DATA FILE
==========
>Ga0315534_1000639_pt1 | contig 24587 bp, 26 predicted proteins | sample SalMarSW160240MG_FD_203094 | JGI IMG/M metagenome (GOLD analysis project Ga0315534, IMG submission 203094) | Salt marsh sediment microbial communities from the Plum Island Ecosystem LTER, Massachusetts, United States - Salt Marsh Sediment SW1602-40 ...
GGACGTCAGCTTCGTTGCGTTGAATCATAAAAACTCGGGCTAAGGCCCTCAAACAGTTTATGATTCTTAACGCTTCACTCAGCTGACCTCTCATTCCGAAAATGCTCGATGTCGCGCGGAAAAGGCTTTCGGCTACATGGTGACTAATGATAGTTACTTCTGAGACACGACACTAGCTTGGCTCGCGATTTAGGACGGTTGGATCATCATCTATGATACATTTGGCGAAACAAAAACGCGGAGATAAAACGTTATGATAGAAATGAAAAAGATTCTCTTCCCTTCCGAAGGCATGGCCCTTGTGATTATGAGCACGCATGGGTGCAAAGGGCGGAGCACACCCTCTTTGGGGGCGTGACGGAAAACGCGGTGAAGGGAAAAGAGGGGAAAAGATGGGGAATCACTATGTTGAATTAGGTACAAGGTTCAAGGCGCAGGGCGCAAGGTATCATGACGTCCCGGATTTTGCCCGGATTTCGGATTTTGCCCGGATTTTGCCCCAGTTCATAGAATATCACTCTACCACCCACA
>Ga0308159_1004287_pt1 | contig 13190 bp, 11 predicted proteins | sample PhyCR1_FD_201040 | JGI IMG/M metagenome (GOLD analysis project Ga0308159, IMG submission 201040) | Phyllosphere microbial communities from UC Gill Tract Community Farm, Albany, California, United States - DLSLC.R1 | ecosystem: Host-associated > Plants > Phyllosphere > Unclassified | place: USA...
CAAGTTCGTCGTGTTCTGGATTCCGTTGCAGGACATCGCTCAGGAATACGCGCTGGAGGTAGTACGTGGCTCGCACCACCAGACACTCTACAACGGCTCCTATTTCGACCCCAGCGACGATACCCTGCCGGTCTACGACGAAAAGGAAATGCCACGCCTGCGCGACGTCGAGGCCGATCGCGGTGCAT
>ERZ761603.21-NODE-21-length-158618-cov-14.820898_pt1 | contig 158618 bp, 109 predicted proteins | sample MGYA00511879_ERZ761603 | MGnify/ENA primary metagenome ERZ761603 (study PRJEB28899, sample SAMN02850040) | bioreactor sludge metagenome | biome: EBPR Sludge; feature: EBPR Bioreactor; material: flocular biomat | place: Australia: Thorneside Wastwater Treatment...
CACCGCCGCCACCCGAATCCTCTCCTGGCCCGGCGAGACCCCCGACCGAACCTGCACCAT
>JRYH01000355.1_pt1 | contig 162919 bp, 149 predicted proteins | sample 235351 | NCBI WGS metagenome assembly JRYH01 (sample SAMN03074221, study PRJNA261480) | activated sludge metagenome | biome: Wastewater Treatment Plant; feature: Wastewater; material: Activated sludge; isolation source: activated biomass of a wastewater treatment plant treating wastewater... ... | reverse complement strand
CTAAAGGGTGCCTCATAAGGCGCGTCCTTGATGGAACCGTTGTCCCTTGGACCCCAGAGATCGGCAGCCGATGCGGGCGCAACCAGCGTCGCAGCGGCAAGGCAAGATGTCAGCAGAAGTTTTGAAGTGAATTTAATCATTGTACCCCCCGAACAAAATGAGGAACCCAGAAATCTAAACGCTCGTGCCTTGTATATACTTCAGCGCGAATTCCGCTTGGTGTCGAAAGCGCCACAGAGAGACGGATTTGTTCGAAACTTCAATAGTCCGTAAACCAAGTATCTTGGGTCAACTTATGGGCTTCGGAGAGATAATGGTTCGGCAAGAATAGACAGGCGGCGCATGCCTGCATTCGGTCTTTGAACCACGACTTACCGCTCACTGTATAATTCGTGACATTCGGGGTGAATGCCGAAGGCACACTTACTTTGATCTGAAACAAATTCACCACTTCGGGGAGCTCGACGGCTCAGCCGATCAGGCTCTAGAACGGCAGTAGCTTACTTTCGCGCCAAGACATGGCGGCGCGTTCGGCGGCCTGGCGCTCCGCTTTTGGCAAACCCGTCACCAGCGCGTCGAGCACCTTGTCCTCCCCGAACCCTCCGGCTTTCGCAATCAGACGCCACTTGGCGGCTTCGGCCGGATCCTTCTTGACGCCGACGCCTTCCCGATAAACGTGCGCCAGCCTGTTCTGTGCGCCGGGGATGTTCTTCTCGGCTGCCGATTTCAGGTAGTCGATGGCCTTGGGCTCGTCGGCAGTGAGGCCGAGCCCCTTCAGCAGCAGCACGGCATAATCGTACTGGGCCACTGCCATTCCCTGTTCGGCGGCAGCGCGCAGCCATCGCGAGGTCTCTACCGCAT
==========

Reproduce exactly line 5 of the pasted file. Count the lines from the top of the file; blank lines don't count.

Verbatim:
>ERZ761603.21-NODE-21-length-158618-cov-14.820898_pt1 | contig 158618 bp, 109 predicted proteins | sample MGYA00511879_ERZ761603 | MGnify/ENA primary metagenome ERZ761603 (study PRJEB28899, sample SAMN02850040) | bioreactor sludge metagenome | biome: EBPR Sludge; feature: EBPR Bioreactor; material: flocular biomat | place: Australia: Thorneside Wastwater Treatment...